After my last article on the Tradeoff Factors in choosing a SED and Multi-Enclosure Domain, I have received some good technical reasoning points. We have discussed these things internally and I tried to answer them as much as possible. I thought it would be better if I write an article about it.
So here is the verbatim of what we have gone through.
Another factor in Single Enclosure Domain is the number of independent uplinks required per enclosure. Now 10Gb uplink ports does not come cheap. It is always at premium. In case of multi-enclosure stack domain we just need half of the uplinks to the Distribution/Core. So we would always get inclined towards the Multi-Enclosure domain keeping this factor in mind.
So in a nutshell we can easily rule out the SED (Single Enclosure Domain) if we are looking out scale out architecture and routing System Management traffic (vMotion, DRS, FT) within the enclosures.
2. Scale out in a SED does not look good at any time. It would add more Mgmt work when you scale out. We can manage domains (upto 250 domains and 1000 enclosures) through VCEM (Virtual Connect Enterprise Manager) but it comes with a premium cost. So looking at the cost benefit it does not make sense to get VCEM for a small/moderate number of Enclosures/Workload.
So in a nutshell it is better to go for the Multi-Enclosure domain if we are really looking out for the moderate amount of scale out opportunity.
3. SED increases the risk of domain outage. In case of a domain failure we are at risk if we have business critical workloads. So, as I said in my blog, if we have real business critical workloads then these must be located on clusters (Host or Hypervisors) that span at least 2 VC domains. To keep it simple, we can create small SED and migrate our workload to the different domain in case of maintenance, provided we are not looking for a scale our architecture to a great extent and bear the cost of required number of ports at Distribution/Core.
4. VC Domain Maintenance is a useful way to perform updates on a particular VC Domain. (This is in reference to the Domain locked by VCEM)
Some of the useful domain-level operations enabled during VC Domain Maintenance include:
• Upgrading firmware
• Backing up VC Domain configuration
• Administering local user accounts
• Setting LDAP directory settings
• Changing VC Domain configuration
• Domain name
• Static IP address
• Setting SSH
• Setting SSL Certificate
• Resetting Virtual Connect Module (soft reset)
• Monitoring network ports
• Configuring networks
• Configuring storage
Some of the useful network-level operations enabled during VC Domain Maintenance include:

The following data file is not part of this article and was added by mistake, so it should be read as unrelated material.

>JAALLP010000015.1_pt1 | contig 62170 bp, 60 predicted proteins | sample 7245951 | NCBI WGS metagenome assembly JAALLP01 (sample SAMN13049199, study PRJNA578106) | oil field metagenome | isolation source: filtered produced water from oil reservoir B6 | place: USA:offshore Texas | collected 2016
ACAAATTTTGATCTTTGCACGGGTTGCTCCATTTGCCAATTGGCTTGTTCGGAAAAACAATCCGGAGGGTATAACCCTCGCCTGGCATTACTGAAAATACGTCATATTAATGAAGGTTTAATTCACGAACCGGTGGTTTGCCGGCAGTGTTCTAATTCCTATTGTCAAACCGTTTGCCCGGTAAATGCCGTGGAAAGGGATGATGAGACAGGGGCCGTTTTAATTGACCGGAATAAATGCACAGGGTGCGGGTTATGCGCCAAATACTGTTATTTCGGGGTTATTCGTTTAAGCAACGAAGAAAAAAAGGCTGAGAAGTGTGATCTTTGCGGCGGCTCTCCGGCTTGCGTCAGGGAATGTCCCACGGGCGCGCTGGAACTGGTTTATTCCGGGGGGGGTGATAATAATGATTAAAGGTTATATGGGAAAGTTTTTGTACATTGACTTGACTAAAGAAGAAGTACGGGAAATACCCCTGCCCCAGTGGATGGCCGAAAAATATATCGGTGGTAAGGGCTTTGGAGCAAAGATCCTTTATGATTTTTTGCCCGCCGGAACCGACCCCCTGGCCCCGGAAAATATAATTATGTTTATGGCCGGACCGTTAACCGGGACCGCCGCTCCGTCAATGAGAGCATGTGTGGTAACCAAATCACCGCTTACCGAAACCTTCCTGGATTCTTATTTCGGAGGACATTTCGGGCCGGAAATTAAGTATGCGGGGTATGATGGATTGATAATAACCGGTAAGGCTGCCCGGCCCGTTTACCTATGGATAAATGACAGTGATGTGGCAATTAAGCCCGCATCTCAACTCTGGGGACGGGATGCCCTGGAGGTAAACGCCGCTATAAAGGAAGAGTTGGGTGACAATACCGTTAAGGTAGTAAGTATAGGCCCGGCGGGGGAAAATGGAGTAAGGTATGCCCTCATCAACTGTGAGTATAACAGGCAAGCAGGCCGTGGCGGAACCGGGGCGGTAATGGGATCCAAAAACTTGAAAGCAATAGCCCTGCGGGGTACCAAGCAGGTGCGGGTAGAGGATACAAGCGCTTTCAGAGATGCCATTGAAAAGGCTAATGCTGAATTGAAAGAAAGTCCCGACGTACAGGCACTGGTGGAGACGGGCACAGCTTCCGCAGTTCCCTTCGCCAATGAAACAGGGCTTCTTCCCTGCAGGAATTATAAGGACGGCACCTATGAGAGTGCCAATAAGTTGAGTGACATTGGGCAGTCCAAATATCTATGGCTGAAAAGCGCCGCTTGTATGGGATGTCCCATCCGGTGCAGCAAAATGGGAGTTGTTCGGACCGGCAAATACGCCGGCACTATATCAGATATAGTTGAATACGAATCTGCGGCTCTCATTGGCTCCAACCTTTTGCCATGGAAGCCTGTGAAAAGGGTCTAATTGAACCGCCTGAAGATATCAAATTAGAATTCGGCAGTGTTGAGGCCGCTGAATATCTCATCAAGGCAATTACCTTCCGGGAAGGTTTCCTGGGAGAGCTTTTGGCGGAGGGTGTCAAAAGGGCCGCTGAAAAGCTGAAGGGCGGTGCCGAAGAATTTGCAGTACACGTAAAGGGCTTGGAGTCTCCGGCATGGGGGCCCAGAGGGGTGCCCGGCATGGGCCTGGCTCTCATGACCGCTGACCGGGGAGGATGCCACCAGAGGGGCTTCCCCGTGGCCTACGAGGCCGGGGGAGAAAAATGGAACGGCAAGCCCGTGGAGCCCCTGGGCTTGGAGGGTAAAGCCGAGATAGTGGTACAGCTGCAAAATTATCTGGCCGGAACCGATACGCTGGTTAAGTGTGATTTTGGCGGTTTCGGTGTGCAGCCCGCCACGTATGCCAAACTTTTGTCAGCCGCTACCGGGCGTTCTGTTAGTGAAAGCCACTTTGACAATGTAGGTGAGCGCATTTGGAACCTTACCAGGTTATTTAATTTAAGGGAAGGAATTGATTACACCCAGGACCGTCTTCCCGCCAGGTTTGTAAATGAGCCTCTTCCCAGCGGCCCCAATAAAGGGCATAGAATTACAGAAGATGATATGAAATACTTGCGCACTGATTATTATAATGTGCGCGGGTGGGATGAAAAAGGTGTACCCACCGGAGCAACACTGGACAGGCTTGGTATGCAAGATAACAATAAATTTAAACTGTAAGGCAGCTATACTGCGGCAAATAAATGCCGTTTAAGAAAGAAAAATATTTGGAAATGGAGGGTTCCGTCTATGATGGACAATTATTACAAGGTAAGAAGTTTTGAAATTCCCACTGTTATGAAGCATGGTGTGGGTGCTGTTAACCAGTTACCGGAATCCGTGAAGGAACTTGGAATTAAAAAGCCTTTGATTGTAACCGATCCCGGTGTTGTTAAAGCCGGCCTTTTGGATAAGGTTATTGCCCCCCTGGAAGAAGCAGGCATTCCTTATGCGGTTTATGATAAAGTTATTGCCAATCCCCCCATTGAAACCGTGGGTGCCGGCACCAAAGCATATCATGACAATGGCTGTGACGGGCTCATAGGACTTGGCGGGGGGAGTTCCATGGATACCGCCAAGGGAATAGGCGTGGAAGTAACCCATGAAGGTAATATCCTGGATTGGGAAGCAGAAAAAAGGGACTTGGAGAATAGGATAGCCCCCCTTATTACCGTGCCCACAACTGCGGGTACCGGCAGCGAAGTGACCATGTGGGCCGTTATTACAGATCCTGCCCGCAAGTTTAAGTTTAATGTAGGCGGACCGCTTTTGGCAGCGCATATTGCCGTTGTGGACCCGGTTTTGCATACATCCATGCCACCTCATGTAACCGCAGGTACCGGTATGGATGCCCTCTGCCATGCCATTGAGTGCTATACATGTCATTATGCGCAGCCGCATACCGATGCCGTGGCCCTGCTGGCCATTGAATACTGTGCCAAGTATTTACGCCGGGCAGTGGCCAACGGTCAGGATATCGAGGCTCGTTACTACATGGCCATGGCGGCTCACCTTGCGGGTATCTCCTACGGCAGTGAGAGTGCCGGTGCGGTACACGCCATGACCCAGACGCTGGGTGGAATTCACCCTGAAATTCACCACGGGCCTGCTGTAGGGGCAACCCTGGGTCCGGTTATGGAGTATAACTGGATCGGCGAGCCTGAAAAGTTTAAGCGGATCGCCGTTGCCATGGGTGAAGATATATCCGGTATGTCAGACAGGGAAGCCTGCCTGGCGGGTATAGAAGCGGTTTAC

• Monitoring network ports
• Changing network configurations
Some of the useful storage level operations enabled during VC Domain Maintenance include changing storage configuration.
So from an Infrastructure Operations perspective we prefer Single Enclosure VC Domains, which does not require much planning, does not hold ample amount of complexity in frame it.
Selecting single or multi-enclosure domains is like any other architectural decision. Factors like performance, cost, manageability and reliability must be considered. While these are highly available systems, designed for no downtime at the enclosure level, accidents can happen. In a properly design multi-enclosure stack like I described, an entire enclosure can go down, but the remaining enclosures will still have connectivity, and continue to operate.
If an entire enclosure were to suffer an outage, bringing the servers within that enclosure back online would take higher precedence over managing the servers that were still on-line. When the servers are restored, presumably the Virtual Connect Manager will also be restored.
The more important consideration in this type of interconnected system is the size of a potential failure domain compared to the management domain. In the example listed here, and in most foreseeable c-Class failure scenarios the failure domain is 8-16 servers. Compared to a management domain of 64 servers with Multi-Enclosure stacking, or 16,000 servers with Virtual Connect Enterprise Manager. The failure domain is significantly smaller than the management domain.
Compare that to blade server designs that focus management and connectivity at the top of the rack, and you see the failure domain and the management domain are the same size. While eight servers down is bad enough, the failure domain in a top of rack design can be up to forty times larger, 320 servers.
Large management domains can increase productivity and flexibility in these interconnected systems. Large failure domains can be disastrous.